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Electronics | Foreword | Basic Electronics | Complex Electronics | Electricity | Machines | History of Electronics | Appendix | edit

Inductor[edit | edit source]

An inductor is a passive electronic component dependent on frequency used to store electric energy in the form of a magnetic field. An inductor has the symbol

Inductance[edit | edit source]

Inductance is the characteristic of the Inductor to generate a magnetic field for a given current. Inductance has a letter symbol L and measured in units of Henry (H).

This section list formulas for inductances in specific situations. Beware that some of the equations are in Imperial units.

The permeability of free space, μ0, is constant and is defined to be exactly equal to 4π×10-7 H m-1.

Basic inductance formula for a cylindrical coil[edit | edit source]

L = inductance / H
μr = relative permeability of core material
N = number of turns
A = area of cross-section of the coil / m2
l = length of coil / m

The self-inductance of a straight, round wire in free space[edit | edit source]

Lself = self inductance / H(?)
b = wire length /m
a = wire radius /m
= relative permeability of wire

If you make the assumption that b >> a and that the wire is nonmagnetic (), then this equation can be approximated to

(for low frequencies)
(for high frequencies due to the skin effect)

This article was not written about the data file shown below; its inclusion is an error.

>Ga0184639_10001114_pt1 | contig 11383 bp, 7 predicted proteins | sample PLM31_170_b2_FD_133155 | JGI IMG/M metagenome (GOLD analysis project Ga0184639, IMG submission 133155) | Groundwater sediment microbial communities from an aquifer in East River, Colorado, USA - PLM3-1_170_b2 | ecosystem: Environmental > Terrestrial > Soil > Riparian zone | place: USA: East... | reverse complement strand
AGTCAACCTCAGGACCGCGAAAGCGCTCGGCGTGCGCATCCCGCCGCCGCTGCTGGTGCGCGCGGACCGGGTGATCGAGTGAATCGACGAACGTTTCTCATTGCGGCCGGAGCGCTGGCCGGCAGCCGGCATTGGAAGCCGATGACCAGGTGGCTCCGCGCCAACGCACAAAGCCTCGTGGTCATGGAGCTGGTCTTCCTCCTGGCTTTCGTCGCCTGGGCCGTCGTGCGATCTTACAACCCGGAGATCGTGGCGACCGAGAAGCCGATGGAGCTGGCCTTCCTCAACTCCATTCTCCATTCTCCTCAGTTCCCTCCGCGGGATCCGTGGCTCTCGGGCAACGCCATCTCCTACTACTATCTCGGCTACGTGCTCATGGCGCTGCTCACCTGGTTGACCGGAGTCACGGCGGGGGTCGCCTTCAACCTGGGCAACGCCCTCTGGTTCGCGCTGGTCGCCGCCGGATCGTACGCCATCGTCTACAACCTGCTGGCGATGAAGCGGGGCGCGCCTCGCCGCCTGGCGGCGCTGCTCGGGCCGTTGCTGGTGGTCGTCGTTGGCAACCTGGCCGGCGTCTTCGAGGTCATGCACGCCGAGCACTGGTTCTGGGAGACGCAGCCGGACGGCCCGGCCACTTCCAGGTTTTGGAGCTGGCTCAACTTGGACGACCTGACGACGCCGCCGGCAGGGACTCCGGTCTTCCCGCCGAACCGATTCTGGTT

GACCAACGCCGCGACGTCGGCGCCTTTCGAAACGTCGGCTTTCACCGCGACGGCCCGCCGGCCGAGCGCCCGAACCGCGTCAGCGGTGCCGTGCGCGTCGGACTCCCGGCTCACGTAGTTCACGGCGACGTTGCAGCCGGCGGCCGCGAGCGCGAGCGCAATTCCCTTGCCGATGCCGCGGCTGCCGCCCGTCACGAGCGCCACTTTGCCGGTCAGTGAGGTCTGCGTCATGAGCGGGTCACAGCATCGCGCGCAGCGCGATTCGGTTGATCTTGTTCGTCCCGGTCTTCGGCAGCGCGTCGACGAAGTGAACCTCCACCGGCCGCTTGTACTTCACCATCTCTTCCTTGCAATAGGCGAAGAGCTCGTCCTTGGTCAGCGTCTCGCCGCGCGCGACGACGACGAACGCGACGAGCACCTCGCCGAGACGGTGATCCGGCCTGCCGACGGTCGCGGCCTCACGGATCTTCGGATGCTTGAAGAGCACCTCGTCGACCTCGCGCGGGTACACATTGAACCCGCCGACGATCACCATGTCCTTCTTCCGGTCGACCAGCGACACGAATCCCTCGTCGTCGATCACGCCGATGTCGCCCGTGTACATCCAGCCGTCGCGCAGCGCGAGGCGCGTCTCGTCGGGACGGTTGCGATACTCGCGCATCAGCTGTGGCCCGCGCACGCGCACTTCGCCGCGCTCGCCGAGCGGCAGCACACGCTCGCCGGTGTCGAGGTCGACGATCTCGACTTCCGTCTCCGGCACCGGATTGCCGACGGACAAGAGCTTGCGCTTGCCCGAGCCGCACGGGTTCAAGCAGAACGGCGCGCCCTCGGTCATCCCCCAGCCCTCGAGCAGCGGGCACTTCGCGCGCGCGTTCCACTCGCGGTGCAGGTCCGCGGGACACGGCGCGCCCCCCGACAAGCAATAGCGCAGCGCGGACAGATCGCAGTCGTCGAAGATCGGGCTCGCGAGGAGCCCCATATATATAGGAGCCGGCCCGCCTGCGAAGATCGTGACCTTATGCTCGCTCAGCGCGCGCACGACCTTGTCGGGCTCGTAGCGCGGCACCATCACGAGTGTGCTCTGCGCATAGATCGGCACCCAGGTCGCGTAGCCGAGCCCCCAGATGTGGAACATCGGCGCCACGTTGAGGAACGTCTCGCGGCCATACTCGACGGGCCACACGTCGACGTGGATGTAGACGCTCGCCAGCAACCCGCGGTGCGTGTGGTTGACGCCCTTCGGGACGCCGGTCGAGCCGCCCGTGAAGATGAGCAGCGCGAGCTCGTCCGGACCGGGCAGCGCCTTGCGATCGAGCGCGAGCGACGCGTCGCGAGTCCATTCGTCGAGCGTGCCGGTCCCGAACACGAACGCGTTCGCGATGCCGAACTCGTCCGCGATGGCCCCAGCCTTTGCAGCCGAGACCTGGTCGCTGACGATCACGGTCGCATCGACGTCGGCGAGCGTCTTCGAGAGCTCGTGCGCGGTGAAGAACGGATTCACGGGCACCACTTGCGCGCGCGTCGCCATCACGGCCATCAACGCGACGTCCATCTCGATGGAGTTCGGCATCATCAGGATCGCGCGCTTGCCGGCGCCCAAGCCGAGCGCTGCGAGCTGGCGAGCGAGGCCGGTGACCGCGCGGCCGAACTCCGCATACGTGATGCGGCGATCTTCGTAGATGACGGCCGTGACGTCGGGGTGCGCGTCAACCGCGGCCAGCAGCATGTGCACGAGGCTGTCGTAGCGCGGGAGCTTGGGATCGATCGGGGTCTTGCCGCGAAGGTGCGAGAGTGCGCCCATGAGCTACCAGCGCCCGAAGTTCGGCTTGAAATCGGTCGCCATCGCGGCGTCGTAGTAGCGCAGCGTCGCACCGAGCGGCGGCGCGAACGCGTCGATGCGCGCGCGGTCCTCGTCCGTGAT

L = inductance / H
b = wire length / m
a = wire radius / m

The inductance of a straight wire is usually so small that it is neglected in most practical problems. If the problem deals with very high frequencies (f > 20 GHz), the calculation may become necessary. For the rest of this book, we will assume that this self-inductance is negligible.

Inductance of a short air core cylindrical coil in terms of geometric parameters:[edit | edit source]

L = inductance in μH
r = outer radius of coil in inches
l = length of coil in inches
N = number of turns

Multilayer air core coil[edit | edit source]

L = inductance in μH
r = mean radius of coil in inches
l = physical length of coil winding in inches
N = number of turns
d = depth of coil in inches (i.e., outer radius minus inner radius)

Flat spiral air core coil[edit | edit source]

L = inductance / H
r = mean radius of coil / m
N = number of turns
d = depth of coil / m (i.e. outer radius minus inner radius)

Hence a spiral coil with 8 turns at a mean radius of 25 mm and a depth of 10 mm would have an inductance of 5.13µH.

Winding around a toroidal core (circular cross-section)[edit | edit source]

L = inductance / H
μr = relative permeability of core material
N = number of turns
r = radius of coil winding / m
D = overall diameter of toroid / m

Quality of good inductor[edit | edit source]

There are several important properties for an inductor that may need to be considered when choosing one for use in an electronic circuit. The following are the basic properties of a coil inductor. Other factors may be important for other kinds of inductor, but these are outside the scope of this article.

Current carrying capacity is determined by wire thickness and resistivity.
The quality factor, or Q-factor, describes the energy loss in an inductor due to imperfection in the manufacturing.
The inductance of the coil is probably most important, as it is what makes the inductor useful. The inductance is the response of the inductor to a changing current.

The inductance is determined by several factors.

Coil shape: short and squat is best